Over the weekend footage burst onto my facebook. Outrageous footage, if you believed the various scandalised comments. On shaky phone cam, someone had caught the moment a horde of party monsters kicked the fence down at the Finsbury Park held Wireless Festival, then steamed right on in.
As the DJ was dropping something that sounded like Ludacris’s Move Bitch – pretty perfect, as I’m sure you’ll agree – some good Samaritan on the inside had become a momentary servant of chaos by popping the last lock holding the fence together. A tide of laughing ravers roared in, fist pumping as they legged it into the crowd. A number of them happened to be black (as were a fair amount of the acts on stage). As this is the internet, the fact didn’t go un-noted – here are a few Facebook philosophers chucking their hat in:
“Typical them lot cause riots”
“Heh, And 9/10's of them are black.”
“This is why nothing can be held in the hood! people act like animals and spoil it for everyone else... Lack of education and common sense!”
“It optimises the culture that goes with that type of music”
“This event was hijacked by North London black gangs to cause mayhem. The teenage gang problem among the black community in North London is now. Gone beyond controllable “
All of these comments were clearly from racists and festival part-timers - -people who didn't understand they were actually privileged to be watching an ancient British tradition at work* - the art of bunking the fence. So when I watch both bits of footage, I feel something stir within me. Somewhere deep within my beleaguered soul a sensation twitches. An odd sensation. What’s the word for it? It’s been so long it takes me a while to identify it – ahhh yes. There it is. Hope. There’s hope for London yet.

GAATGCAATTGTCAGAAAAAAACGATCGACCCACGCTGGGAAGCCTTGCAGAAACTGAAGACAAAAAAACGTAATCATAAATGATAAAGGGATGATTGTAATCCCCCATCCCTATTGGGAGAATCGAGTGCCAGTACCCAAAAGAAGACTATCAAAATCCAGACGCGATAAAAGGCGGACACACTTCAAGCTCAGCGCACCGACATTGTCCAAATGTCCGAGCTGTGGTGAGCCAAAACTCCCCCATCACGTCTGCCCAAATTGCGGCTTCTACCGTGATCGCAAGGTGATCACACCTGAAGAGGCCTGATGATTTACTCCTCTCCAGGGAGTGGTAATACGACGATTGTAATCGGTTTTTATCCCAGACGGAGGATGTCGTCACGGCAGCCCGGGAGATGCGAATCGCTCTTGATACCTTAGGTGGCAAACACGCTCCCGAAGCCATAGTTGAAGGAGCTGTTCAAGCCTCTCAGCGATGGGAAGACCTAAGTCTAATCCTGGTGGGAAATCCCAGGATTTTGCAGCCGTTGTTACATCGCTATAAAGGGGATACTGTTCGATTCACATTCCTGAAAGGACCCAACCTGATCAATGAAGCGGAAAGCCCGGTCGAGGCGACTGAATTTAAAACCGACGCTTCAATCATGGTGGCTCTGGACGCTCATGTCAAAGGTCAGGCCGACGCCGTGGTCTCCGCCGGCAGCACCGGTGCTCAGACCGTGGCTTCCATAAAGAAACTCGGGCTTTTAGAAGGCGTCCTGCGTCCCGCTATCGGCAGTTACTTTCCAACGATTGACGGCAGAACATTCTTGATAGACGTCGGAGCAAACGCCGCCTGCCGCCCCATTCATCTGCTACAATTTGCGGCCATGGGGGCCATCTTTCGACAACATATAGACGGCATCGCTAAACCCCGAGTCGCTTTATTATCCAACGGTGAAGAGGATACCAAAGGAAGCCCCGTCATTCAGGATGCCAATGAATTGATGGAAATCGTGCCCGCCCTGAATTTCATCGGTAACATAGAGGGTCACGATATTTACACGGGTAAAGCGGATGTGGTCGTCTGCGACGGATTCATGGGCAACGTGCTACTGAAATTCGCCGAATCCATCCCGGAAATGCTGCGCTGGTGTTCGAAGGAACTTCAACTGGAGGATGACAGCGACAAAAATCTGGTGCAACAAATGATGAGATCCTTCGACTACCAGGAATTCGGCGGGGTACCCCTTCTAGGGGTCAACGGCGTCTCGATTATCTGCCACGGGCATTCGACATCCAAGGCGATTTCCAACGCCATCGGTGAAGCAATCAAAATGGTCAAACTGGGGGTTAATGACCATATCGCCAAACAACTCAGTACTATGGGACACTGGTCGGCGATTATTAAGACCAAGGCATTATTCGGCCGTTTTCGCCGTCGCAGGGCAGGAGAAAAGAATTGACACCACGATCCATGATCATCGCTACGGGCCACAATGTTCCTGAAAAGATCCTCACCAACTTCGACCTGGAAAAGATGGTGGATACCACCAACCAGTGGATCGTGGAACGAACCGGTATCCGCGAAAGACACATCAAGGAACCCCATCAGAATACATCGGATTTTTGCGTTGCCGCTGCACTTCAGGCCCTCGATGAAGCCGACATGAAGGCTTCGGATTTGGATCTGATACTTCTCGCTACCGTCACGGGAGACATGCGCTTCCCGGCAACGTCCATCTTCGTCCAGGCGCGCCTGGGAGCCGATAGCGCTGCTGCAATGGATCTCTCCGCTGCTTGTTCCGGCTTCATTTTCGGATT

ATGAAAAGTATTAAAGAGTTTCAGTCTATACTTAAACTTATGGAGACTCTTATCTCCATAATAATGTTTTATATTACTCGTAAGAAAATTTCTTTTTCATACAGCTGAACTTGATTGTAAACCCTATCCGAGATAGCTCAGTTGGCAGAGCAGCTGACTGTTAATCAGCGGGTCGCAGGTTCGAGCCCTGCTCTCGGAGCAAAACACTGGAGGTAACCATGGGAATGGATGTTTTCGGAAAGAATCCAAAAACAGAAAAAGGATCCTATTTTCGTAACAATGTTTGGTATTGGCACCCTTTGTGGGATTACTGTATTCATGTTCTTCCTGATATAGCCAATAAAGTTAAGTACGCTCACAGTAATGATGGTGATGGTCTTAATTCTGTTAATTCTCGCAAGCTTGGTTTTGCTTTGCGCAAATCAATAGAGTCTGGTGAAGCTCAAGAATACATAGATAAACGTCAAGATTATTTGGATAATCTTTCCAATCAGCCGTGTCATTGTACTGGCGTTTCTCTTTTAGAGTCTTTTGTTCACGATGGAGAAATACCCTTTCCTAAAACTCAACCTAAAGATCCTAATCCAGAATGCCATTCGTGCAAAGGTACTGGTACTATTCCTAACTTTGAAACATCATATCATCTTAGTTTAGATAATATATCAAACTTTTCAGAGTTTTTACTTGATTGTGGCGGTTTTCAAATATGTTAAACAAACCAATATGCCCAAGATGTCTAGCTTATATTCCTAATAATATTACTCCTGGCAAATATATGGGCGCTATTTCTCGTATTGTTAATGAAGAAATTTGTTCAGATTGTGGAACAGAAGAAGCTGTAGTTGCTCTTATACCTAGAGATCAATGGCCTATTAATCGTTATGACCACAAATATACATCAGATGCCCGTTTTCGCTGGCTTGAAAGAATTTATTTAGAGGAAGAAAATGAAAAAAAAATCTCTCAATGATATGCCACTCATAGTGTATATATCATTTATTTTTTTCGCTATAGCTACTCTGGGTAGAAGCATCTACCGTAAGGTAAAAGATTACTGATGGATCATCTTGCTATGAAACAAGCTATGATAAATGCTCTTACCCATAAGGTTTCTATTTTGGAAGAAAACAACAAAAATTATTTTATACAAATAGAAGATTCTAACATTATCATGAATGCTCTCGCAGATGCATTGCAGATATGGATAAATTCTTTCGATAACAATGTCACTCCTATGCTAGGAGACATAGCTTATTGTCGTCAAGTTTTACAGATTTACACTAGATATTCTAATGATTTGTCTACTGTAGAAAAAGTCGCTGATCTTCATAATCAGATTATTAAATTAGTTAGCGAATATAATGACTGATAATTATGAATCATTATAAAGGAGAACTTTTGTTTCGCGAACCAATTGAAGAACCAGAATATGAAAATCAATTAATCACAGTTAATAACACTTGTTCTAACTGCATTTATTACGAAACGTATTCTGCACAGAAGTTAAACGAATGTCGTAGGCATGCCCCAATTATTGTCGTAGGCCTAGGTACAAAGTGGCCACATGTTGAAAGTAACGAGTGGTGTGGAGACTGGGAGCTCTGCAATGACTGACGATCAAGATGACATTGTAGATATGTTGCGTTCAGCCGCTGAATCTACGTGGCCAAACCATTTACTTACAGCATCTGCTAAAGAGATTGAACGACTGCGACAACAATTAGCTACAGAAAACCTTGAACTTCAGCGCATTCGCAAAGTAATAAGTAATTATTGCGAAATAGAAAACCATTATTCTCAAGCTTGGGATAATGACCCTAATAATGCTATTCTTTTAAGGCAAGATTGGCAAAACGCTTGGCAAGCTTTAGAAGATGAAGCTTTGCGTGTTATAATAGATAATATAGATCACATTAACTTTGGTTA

I’ve been worrying about my city. I worry that we’re losing the careless magic that makes us great. Looked at pessimistically (and *spoiler* we’ll only do this for a bit, cos it’s not all bad), somewhere a night out has gone from a sparkling web of infinite possibilities to a series of consumable ‘experiences’ almost entirely centred on commerce.
Clubs are overpriced and stricken with licensing regulations so draconian that getting past security feels you’re trying to enter North America with 5 pounds of coke and a copy of Das Kapital stuffed up your arse. Illegal warehouse raves have been replaced with a shitty nostalgia industry where faux-secret warehouse parties exist to make you want to drink more Redbull. Secret Cinema, a night where you pay £80 to watch a film you’ve seen countless times before while some underpaid actor in a raggedy “costume” tries to sell you £10 candyfloss –is seen as so culturally relevant it’s been covered by every major media outlet. Under the mayoral terms of Ken Livingstone, for all his faults, Finsbury Park was used for countless free festivals catering to all aspects of city life. Now this vast public space gets an ugly fence stuck in the middle. Wristbands, queuing, artisan burgers that cost a score: welcome to London.